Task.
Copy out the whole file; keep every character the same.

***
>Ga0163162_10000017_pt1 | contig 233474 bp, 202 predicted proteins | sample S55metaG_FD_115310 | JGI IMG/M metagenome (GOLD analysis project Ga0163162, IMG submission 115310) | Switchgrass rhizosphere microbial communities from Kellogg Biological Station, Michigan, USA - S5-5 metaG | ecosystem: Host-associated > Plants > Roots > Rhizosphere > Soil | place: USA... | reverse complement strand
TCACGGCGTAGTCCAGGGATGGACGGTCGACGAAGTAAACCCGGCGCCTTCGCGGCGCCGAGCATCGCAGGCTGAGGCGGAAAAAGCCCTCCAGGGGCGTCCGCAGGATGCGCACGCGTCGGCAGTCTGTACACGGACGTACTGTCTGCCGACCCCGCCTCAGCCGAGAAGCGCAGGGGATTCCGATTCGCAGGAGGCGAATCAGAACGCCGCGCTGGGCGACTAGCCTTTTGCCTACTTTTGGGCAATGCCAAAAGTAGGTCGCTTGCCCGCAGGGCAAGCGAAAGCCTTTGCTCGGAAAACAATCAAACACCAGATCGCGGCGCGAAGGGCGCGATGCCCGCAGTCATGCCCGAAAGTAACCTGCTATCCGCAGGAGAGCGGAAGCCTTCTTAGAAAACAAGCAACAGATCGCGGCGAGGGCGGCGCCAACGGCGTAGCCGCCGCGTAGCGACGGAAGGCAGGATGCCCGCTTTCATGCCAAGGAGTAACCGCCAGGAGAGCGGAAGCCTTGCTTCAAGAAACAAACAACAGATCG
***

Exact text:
>Ga0163162_10000017_pt1 | contig 233474 bp, 202 predicted proteins | sample S55metaG_FD_115310 | JGI IMG/M metagenome (GOLD analysis project Ga0163162, IMG submission 115310) | Switchgrass rhizosphere microbial communities from Kellogg Biological Station, Michigan, USA - S5-5 metaG | ecosystem: Host-associated > Plants > Roots > Rhizosphere > Soil | place: USA... | reverse complement strand
TCACGGCGTAGTCCAGGGATGGACGGTCGACGAAGTAAACCCGGCGCCTTCGCGGCGCCGAGCATCGCAGGCTGAGGCGGAAAAAGCCCTCCAGGGGCGTCCGCAGGATGCGCACGCGTCGGCAGTCTGTACACGGACGTACTGTCTGCCGACCCCGCCTCAGCCGAGAAGCGCAGGGGATTCCGATTCGCAGGAGGCGAATCAGAACGCCGCGCTGGGCGACTAGCCTTTTGCCTACTTTTGGGCAATGCCAAAAGTAGGTCGCTTGCCCGCAGGGCAAGCGAAAGCCTTTGCTCGGAAAACAATCAAACACCAGATCGCGGCGCGAAGGGCGCGATGCCCGCAGTCATGCCCGAAAGTAACCTGCTATCCGCAGGAGAGCGGAAGCCTTCTTAGAAAACAAGCAACAGATCGCGGCGAGGGCGGCGCCAACGGCGTAGCCGCCGCGTAGCGACGGAAGGCAGGATGCCCGCTTTCATGCCAAGGAGTAACCGCCAGGAGAGCGGAAGCCTTGCTTCAAGAAACAAACAACAGATCG